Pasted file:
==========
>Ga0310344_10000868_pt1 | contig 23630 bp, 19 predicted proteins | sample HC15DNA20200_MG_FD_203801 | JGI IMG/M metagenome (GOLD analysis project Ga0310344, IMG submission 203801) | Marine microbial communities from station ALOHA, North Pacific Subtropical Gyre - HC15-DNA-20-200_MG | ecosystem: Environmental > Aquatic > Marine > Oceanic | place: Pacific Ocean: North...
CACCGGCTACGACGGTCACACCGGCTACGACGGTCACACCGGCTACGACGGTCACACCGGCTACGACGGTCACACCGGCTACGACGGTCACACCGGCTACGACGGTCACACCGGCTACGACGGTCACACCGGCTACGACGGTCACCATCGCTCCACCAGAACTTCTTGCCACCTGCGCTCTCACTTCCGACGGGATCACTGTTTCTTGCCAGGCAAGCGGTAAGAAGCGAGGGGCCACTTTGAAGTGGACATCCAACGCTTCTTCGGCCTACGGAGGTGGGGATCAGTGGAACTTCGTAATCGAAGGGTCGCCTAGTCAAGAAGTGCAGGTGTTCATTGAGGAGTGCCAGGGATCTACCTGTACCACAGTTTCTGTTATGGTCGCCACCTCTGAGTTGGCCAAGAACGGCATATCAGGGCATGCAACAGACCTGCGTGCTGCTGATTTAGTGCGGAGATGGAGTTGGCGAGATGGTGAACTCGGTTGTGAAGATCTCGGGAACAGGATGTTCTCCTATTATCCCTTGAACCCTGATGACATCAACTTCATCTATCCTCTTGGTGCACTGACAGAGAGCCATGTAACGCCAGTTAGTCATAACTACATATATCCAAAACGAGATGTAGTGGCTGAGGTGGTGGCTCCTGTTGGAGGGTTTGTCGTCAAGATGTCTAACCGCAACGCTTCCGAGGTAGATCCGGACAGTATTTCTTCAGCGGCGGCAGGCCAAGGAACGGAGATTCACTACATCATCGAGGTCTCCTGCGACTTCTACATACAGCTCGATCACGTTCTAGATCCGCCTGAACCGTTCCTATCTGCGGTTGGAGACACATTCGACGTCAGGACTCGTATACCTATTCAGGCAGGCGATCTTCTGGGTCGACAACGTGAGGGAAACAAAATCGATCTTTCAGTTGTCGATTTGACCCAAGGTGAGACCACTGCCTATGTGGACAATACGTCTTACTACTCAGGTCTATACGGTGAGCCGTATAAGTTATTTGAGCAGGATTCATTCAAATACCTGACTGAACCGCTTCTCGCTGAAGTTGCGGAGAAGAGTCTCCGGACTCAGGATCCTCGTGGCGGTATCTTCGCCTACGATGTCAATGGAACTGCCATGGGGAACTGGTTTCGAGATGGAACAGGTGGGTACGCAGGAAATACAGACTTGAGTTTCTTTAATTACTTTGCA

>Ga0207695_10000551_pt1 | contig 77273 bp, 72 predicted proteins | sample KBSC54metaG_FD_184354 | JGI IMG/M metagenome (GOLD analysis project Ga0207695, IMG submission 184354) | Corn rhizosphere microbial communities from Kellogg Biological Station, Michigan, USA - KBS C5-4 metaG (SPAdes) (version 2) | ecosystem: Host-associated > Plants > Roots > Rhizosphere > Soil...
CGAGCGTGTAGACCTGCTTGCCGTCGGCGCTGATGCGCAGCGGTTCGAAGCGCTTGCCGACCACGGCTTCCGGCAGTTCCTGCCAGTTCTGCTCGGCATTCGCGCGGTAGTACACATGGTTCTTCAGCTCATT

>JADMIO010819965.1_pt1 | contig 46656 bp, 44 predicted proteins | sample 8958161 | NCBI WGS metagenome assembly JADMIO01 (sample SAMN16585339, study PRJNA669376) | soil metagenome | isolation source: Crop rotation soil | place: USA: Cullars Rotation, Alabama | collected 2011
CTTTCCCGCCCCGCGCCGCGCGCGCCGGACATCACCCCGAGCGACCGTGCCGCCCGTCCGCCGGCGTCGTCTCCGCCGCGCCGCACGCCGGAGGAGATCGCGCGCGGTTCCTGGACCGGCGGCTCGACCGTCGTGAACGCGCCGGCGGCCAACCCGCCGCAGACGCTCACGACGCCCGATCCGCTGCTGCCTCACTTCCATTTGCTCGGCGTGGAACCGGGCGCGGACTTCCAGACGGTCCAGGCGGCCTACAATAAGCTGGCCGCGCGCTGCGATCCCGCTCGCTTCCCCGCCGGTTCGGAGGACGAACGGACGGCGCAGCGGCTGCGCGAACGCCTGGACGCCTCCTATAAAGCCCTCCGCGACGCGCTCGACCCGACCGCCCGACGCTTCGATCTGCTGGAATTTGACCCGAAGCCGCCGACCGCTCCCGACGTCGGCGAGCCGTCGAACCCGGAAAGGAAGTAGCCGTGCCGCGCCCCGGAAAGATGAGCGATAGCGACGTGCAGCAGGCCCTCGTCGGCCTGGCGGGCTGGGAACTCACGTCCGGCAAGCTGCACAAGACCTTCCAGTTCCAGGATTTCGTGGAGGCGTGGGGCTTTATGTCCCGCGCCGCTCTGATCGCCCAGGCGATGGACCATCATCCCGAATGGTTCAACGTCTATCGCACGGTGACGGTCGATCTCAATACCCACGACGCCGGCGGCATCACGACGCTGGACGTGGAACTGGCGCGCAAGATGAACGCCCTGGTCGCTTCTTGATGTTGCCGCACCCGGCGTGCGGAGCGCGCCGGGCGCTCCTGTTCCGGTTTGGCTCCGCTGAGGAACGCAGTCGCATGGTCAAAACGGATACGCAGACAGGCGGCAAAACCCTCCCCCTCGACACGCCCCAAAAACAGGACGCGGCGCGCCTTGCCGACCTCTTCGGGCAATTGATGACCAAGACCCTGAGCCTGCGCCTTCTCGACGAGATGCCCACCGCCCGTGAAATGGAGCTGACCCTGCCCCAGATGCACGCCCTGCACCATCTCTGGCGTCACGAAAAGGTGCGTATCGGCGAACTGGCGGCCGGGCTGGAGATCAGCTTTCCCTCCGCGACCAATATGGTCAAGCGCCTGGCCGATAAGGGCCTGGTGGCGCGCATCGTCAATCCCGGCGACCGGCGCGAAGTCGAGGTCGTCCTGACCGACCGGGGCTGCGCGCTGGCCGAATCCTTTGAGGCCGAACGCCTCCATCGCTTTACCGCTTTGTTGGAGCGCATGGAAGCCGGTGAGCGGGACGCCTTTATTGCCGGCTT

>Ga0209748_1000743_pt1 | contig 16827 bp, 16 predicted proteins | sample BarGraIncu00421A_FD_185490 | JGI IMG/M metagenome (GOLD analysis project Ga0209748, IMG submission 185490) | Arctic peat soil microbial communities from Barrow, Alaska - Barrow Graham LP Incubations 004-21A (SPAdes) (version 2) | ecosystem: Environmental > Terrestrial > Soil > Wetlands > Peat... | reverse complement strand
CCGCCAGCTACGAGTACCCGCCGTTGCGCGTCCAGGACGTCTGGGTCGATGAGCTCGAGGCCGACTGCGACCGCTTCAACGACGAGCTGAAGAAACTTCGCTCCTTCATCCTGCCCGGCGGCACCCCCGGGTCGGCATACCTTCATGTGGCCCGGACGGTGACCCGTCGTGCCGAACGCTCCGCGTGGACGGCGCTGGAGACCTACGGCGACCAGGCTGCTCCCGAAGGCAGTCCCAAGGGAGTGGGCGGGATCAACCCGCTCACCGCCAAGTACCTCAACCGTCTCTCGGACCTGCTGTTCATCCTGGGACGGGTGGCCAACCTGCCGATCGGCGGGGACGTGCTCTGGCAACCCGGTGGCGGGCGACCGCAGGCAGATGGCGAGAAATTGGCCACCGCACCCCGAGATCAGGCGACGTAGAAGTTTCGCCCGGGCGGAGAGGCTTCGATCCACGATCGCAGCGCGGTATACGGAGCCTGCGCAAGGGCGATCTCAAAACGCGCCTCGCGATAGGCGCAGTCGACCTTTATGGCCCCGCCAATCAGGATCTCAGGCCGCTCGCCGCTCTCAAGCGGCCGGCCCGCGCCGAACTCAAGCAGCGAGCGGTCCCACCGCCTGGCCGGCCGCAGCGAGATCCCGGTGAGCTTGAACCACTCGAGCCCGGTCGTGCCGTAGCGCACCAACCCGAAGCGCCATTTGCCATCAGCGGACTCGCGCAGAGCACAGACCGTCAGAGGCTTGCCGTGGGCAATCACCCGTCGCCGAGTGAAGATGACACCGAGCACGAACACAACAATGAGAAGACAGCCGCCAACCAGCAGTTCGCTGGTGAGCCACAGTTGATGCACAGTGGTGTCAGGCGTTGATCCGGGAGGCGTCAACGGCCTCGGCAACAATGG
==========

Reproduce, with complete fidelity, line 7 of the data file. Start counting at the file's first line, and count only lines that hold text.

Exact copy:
>Ga0209748_1000743_pt1 | contig 16827 bp, 16 predicted proteins | sample BarGraIncu00421A_FD_185490 | JGI IMG/M metagenome (GOLD analysis project Ga0209748, IMG submission 185490) | Arctic peat soil microbial communities from Barrow, Alaska - Barrow Graham LP Incubations 004-21A (SPAdes) (version 2) | ecosystem: Environmental > Terrestrial > Soil > Wetlands > Peat... | reverse complement strand